Epoko school: from laughing stock to centre of excellence

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Nuusita Ashipala

Epoko-Dilapidated and limited infrastructure is not unique to any rural school and Epoko Combined School in the Okalongo circuit of Omusati Region is no exception.

But despite its odds, the school has gone from passing a mere 50 percent of its learners to attaining a 100 percent pass rate in the Grade 10 national examinations last year. In the late 1990s and early 2000s, the school recorded an abysmal pass rate of not more than five pupils in Grade 10.

Simply put, Epoko Combined School was the laughing stock of the circuit and the butt of every joke in the region. It became the readily available reference for failure. The change is the fruit of hard work and commitment from teachers, parents and learners of the school, situated about two kilometres from the Outapi-Okalongo road.

A walk around the classrooms reveals broken chairs, some without seating planks and table planks detached from the metal bars, but more gloomy is the fact that there are not enough tables at the school, forcing two to three learners to share a table even when writing mid-term exams.

The principal at the school, Immanuel Haindongo, said the school is in need of at least 50 chairs and a 100 tables to ensure their learner population of 437 are catered for. Narrating the school’s miracle of attaining a 100 percent pass rate in Grade 10 last year, Haindongo said turning around the fortunes of the school was no Sunday picnic.

The school, he said, had to put in extra hours, including camping at the school during the final examination. Teachers whose subject were to be written the following day had to spend the night with the learners, so the children can have contact sessions with the teachers on matters they were struggling with.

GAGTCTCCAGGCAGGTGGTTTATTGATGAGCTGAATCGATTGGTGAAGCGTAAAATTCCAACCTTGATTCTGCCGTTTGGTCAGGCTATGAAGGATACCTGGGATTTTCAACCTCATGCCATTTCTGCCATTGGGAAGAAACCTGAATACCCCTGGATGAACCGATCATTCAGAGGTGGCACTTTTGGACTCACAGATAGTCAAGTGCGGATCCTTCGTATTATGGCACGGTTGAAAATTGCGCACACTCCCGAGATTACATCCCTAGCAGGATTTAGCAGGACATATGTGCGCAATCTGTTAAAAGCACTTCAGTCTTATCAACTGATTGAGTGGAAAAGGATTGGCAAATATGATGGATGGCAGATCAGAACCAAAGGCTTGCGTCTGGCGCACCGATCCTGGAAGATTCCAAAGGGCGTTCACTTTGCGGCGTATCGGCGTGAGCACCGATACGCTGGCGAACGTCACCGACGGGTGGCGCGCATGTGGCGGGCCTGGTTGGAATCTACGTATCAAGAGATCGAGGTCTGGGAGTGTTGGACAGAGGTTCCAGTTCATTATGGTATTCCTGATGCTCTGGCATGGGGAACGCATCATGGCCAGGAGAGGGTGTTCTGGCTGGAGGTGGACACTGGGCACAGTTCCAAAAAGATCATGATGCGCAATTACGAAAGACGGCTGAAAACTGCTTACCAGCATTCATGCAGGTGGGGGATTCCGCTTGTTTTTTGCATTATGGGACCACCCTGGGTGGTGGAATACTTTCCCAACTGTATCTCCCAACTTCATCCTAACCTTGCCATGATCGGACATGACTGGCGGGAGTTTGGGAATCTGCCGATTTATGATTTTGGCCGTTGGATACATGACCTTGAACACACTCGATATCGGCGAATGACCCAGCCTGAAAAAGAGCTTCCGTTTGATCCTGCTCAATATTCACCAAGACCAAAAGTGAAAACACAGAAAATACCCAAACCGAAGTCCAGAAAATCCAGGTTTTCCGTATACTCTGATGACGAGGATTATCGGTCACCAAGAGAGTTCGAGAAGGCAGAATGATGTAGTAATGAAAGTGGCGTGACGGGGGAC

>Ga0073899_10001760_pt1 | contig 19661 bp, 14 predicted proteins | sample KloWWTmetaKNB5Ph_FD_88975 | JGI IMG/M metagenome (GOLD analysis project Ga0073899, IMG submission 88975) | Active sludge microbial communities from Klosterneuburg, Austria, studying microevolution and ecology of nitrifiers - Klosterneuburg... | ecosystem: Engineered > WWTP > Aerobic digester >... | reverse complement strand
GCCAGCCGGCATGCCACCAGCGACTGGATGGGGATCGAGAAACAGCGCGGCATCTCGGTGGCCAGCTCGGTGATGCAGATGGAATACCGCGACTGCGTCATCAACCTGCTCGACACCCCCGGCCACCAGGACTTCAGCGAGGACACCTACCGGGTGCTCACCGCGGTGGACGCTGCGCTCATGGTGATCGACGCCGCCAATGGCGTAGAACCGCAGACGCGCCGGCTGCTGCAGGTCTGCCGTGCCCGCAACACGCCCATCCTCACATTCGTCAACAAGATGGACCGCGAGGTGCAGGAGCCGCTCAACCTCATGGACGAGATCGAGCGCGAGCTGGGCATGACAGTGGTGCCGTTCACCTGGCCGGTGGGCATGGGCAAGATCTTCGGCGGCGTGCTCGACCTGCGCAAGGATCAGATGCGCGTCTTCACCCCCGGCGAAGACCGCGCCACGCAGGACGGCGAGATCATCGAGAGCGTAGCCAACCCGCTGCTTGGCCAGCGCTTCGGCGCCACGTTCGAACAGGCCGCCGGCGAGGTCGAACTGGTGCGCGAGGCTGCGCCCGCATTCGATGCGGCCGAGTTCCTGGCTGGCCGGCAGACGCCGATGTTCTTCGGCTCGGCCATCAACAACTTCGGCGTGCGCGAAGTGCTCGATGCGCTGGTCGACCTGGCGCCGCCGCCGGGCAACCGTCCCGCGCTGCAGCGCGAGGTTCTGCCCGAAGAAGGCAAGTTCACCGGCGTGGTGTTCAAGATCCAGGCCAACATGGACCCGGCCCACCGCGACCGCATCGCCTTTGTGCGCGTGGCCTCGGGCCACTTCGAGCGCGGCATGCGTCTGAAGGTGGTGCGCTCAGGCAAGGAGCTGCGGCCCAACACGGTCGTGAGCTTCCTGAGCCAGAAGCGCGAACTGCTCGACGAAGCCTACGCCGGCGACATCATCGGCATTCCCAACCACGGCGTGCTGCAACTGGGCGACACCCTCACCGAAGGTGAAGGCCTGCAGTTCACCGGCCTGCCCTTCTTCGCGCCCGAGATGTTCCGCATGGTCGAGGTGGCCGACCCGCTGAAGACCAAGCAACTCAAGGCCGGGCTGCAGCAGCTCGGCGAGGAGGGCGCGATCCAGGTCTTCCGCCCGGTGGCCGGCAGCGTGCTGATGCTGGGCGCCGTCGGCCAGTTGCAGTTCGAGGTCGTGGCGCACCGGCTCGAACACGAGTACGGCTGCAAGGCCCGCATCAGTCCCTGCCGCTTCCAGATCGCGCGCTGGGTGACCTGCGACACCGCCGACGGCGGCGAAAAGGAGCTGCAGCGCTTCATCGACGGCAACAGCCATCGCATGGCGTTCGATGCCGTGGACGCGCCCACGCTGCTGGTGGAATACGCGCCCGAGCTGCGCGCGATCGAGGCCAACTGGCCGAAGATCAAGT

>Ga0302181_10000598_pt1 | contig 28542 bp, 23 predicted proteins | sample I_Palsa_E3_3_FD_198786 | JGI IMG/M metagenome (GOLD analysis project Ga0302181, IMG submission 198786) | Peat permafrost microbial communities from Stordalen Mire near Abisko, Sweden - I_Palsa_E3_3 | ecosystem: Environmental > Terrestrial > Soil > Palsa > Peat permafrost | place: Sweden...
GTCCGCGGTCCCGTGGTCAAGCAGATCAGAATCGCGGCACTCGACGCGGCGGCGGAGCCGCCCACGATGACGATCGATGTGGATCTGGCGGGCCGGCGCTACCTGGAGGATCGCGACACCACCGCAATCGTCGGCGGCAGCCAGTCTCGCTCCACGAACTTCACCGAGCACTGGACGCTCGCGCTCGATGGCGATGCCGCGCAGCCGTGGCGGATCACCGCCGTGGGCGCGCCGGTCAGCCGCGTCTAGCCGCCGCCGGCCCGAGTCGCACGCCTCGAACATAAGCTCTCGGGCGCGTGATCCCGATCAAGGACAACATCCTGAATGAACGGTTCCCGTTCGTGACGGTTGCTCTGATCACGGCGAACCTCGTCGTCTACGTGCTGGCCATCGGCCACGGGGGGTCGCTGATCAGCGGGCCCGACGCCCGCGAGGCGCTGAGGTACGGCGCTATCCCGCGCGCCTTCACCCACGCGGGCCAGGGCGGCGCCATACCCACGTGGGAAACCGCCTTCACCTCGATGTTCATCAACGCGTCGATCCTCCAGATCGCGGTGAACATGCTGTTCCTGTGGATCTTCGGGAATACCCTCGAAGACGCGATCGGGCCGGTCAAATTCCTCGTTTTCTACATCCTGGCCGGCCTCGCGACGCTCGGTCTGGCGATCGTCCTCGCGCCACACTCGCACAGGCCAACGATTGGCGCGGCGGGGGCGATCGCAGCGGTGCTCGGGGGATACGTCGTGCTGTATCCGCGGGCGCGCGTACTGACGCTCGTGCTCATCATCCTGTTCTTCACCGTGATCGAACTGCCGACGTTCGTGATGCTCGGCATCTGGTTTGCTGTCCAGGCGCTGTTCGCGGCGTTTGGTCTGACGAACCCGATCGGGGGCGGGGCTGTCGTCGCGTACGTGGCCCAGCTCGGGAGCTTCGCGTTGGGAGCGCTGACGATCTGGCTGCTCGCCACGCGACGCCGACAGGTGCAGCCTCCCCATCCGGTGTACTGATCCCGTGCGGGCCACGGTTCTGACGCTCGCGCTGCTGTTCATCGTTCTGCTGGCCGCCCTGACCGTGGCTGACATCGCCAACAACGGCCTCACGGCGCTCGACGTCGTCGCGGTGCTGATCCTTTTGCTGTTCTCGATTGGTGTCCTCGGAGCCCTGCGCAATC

Head of department for mathematics and science Johanna Mukulu said the effort would have been fruitless if there was no teamwork, because it required those with cars to ferry fellow non-driving teachers early to bathe and return to school again.

“In all of this we would also thank the learners’ parents, who volunteered to cook for the learners throughout the camping period and also took turns to overnight at the school with the learners,” Mukulu said.

Haindongo said while camping provides a conducive environment to study, it is a challenging exercise, hence the school sought assistance from the men and women’s network to guard the school and also crafted a daily programme to avoid slip-ups, such as learners sneaking out of camp.

Mukulu chipped in to say that at one point they had to send the learners home, because there was no food to feed them. In addition to that, villagers also often sneaked in to the school to distract the learners, hence the school is in need of a well-structured fence to avoid such disturbances in future.

“But the learners were always well-behaved, with the exception of a few minor cases which the school had to deal with,” Mukulu noted.

Haindongo further said camping was always the last resort, because it is the work done during the course of the year that has proven pivotal in ensuring good performance in final exams. He said the school has from time to time had one-on-one performance sessions with the parents and at the same time created foster teachers to guide the learners.

But their hard work has paid off and for that they have received various accolades from both the education circuit and regional awards, including a national recognition for one of their learners.
Like many other schools, Epoko Combined School unqualified teachers make up 16 percent of the teaching staff of 22.

The school principal said though that such teachers are dedicated and were currently enrolled with various institutions to acquire full teaching qualifications.

Cementing the principal’s testimony of hard work as the key to their success was Grade 10 learner Verena Sheehamandje, who moved to the school from A. Shipena Secondary School in Windhoek this year.

“The teachers here are dedicated and serious. Teachers here do not move onto the next topic, unless all the learners understand. Here teachers even come to assist us on Saturday,” Sheehamandje said. Another learner, Elias Konghola, formerly with CJ Brand in Windhoek, said the school environment was conducive for learning.

Apart from the positive achievements, the school is evidently in need of a library, a proper fence, some computers, and an additional block to house a classroom, a proper staff room, as well as a science laboratory.

Mukulu said science teachers at the school perform their practicals sessions in an un-prescribed space, raising the risk of chemicals spilling onto teachers and learners. “But we do this because we believe it is important for the learners to see how things are done, rather than just hearing them because it assists them in answering questions,” she said.

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